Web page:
I always try to write with my boys in mind. I believe that they may not love my every post, but none are too harsh, or undignified. I try not to speak too much about things I think would embarrass me, but I’m not that easily embarrassed.

    • I love that you always assumed your youngest would communicate! It’s such a great thing to assume… Everyone in my family is so much happier now that I’m assuming that too, amazing what a stress reliever that is… for all of us!!

  4. I love Emma’s typing so much. I look at my own nonspeaking girlie, who types some days and not others, and I have to believe that of course, of course, like anyone else, her skills will improve with time. Why wouldn’t they? Why wouldn’t it be reasonable to expect that she will keep getting better at typing until, perhaps, she is a world-famous writer (or so I can hope!). But why shouldn’t I? What evidence is there to the contrary? None… but the demonic whispers of The Industry hissing about developmental windows and functioning levels and repeated echos of “she will never.”

    • Yup, Em types some days and others not so much too. You are saying everything I think and wonder and ask and yeah… *nods* I really hate hearing about developmental windows and functioning levels and all the things that made me so terrified, while doing nothing to help me help HER!

  5. Great post. My daughter is verbal but I learn so much about communication from your posts. You are good at putting into words what some of us have in our minds.

  6. I would say this is he norm that children have an innate ability to communicate and respond to language. We are the ones who need to identify and adapt to their media of communication. It is far too easy for society to dismiss non verbal kids as slow learning or disabled, because then there is no burden of duty to care for them. The beauty of kids such as Emma and going back to Helen Keller is that they challenge existing mindsets, show us that we are the ones who need to change, not the. They teach us that nothing is impossible, even when we as adults fail and lose hope.
    My 5yr old son developed symptoms of brain injury after his 4th dtap vaccine. We had no where to turn, but to the children’s hospital where he was promptly given a diagnosis of autism because of the severity of his symptoms.
    Although he has the ASD diagnosis, I have focused largely on rehabilitative rather than behavioral or biomedical therapies. However I do give him vitamin B to help heal the nerve damage.
    He has generalized apraxia, speech delays, adhd and sensory processing challenges, but I have always presumed he was competent enough to learn.
    I noticed he responds well to cues and hears better when I speak into the palm of his hands and so we are now going to learn cued speech to help him overcome language challenges posed by the apraxia. At some point, he will learn typing, but we want to try the cued speech first.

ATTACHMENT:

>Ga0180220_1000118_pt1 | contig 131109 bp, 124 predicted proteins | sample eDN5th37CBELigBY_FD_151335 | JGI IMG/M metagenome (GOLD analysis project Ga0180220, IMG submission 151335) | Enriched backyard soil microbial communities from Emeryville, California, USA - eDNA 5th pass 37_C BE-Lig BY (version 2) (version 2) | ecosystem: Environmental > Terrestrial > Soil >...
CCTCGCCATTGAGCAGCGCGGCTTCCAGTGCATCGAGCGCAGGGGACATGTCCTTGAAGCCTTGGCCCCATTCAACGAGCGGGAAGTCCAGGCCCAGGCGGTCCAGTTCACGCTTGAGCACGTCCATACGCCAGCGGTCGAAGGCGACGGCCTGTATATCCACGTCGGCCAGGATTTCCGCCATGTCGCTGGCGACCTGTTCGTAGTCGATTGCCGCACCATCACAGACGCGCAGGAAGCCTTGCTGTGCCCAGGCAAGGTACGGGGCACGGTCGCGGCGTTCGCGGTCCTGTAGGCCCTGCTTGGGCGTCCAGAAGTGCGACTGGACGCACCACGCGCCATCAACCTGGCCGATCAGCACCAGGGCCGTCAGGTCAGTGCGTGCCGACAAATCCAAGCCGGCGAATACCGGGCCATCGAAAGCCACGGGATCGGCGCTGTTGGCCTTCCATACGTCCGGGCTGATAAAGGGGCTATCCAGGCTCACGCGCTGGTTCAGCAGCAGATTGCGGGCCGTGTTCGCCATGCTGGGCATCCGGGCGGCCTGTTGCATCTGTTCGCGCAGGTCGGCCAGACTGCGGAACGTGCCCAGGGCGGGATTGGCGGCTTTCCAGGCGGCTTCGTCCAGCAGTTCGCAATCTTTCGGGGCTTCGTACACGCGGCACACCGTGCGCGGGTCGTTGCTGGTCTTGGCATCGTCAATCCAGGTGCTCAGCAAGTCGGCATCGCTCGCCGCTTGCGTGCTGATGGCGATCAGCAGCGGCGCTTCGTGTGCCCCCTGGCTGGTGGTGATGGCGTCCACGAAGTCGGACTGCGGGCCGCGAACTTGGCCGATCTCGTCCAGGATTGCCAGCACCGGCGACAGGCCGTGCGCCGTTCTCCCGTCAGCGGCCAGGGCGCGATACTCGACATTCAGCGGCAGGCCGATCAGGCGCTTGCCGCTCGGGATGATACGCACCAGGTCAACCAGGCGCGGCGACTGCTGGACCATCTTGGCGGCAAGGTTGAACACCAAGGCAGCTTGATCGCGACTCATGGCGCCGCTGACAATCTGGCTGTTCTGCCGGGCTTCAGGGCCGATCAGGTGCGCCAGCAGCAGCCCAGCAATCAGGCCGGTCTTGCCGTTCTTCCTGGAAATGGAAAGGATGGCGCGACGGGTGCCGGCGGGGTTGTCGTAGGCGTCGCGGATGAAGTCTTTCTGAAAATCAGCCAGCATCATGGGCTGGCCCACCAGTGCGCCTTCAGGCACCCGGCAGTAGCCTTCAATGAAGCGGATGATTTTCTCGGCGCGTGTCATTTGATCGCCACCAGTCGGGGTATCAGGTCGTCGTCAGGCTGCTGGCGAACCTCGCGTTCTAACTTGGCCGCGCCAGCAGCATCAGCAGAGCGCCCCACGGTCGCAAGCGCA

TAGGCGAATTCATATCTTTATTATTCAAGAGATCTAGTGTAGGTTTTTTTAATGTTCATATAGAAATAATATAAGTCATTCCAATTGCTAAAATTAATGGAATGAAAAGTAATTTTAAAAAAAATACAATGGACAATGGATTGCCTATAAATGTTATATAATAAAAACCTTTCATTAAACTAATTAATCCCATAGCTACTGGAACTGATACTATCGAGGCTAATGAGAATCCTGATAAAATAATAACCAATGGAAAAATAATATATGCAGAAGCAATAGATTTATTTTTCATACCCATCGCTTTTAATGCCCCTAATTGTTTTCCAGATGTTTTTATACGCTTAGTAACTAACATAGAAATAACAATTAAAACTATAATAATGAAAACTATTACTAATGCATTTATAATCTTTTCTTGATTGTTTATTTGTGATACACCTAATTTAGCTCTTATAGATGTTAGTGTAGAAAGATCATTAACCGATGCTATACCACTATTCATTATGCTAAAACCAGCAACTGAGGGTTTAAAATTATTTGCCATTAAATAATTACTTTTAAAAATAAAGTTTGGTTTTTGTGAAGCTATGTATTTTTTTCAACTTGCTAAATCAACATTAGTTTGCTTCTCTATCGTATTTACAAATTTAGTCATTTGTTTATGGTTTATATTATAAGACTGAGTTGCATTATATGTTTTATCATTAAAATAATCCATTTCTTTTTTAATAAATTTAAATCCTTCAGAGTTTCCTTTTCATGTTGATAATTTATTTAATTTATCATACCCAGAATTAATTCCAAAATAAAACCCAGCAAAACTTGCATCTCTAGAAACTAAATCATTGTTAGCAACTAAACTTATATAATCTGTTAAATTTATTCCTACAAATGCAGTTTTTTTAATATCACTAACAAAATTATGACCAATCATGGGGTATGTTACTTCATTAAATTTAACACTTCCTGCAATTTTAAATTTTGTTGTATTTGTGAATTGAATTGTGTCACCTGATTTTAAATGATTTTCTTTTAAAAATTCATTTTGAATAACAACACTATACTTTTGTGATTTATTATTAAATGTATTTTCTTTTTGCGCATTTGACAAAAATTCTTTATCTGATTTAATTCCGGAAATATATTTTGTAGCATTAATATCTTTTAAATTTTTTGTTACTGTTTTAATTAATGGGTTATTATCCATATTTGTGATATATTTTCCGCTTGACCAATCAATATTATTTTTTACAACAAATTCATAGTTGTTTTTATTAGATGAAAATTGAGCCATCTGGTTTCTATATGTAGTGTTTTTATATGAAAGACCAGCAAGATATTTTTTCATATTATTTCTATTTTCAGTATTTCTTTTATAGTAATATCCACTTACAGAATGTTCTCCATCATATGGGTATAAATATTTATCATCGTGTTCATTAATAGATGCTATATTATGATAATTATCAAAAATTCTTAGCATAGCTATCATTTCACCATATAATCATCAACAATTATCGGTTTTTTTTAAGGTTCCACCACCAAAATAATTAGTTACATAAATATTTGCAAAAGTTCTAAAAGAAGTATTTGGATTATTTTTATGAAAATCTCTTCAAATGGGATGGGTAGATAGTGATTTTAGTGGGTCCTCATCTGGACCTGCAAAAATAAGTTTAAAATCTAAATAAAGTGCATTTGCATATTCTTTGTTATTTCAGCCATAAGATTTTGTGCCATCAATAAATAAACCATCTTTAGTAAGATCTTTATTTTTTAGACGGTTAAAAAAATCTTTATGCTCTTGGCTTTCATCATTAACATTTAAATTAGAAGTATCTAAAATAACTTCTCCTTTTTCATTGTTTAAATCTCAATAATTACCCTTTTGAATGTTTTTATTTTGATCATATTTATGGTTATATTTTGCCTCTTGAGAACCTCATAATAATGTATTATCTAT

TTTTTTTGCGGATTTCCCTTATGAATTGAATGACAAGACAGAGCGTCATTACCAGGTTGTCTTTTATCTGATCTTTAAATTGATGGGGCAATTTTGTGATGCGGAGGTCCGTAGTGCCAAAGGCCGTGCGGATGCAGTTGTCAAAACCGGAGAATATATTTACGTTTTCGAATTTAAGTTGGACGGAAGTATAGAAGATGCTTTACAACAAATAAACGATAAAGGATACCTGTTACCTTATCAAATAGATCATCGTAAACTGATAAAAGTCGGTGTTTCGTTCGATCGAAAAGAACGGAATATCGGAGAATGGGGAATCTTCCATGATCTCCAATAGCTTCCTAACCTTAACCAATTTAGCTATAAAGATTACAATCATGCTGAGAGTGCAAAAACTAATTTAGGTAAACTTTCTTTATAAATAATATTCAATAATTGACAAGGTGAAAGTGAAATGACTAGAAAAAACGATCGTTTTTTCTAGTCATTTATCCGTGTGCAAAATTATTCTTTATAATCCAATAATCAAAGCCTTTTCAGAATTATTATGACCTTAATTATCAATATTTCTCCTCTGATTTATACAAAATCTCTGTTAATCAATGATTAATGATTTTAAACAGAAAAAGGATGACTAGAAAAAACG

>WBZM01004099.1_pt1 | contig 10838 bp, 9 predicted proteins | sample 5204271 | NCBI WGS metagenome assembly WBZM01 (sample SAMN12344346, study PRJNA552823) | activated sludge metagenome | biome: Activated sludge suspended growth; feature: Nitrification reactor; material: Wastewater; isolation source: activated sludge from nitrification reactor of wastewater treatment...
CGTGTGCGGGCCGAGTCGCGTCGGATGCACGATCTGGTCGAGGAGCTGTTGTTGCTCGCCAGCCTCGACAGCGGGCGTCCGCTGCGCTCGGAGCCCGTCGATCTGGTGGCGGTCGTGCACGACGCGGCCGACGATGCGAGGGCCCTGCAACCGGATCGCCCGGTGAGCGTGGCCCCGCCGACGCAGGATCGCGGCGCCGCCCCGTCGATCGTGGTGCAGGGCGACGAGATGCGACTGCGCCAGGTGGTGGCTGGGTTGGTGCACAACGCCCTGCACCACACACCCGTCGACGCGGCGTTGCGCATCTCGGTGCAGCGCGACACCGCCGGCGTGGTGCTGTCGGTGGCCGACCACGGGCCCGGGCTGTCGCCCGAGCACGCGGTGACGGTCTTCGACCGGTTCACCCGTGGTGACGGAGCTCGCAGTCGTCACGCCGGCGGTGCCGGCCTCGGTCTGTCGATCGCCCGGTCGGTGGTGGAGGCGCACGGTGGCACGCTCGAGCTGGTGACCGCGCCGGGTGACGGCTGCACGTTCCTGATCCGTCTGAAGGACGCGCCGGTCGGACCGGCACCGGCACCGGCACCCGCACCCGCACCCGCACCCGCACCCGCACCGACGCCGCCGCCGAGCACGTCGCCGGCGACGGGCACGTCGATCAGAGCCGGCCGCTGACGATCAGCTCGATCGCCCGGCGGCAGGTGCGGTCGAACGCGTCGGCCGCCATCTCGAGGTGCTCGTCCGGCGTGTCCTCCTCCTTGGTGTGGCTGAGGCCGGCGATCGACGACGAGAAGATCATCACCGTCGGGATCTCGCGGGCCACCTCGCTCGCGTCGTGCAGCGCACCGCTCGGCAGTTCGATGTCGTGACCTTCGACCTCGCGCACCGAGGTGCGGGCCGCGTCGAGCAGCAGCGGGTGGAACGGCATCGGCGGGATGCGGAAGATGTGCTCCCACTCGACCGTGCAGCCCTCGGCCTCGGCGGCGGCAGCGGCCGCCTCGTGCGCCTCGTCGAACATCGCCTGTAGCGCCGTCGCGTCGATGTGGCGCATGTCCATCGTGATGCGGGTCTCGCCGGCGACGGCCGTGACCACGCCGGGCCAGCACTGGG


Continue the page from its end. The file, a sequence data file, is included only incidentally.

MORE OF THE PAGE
• “It is far too easy for society to dismiss non verbal kids as slow learning or disabled, because then there is no burden of duty to care for them.” Wow! Yes… gosh that is so depressing and so horrifyingly true.

  7. Right on!
    My son started typing at 10, and is now 14 and going strong. I can’t begin to tell you how many times I’ve been told, “Your son is one-in-a-million!” “It’s a miracle!” “He’s a savant!”, etc. And, each time, I say — trying to be gentle, but firm — No. He’s not. Yes, he’s a thoughtful, wonderful boy, but he’s not a savant. He’s a person who has finally found a way to communicate with the world the thoughts, feelings and opinions he’s been wanting to share all along. That’s it.
    It’s one thing coming from “professionals,” but what’s especially sad to me is how often parents of kids just like my son will reply, “Oh, but my child could never do that,” or “He’s just not as smart as your son,” or “Little Sally just isn’t deep,” or “Yes, but the experts say my child is also mentally retarded.” etc., etc., etc. So, I thank you for writing about how your thinking changed over time.
    My son types regularly about how heartbroken he is for his autistic classmates who haven’t learned to type/communicate yet, and how unfair it is that he now gets to be educated, but they’re still stuck in “low functioning” classrooms, feeling bored, disrespected, and lonely. It is heartbreaking, and it’s wrong. And the prevailing wish to label children like ours “miracles” or “exceptions” perpetuates that injustice.
    Thank you for your post!

    • Oh I love hearing stories like this!!

    • And do you know what’s astonishing? Most *typical* kids aren’t taught to type until middle or high school. I was 14; kids who put the class off were older. My mother never actually learned; she was amazed to learn recently that I could. It’s just so wrong that presumptions are made about what anybody can’t do, if no one even tries to teach them.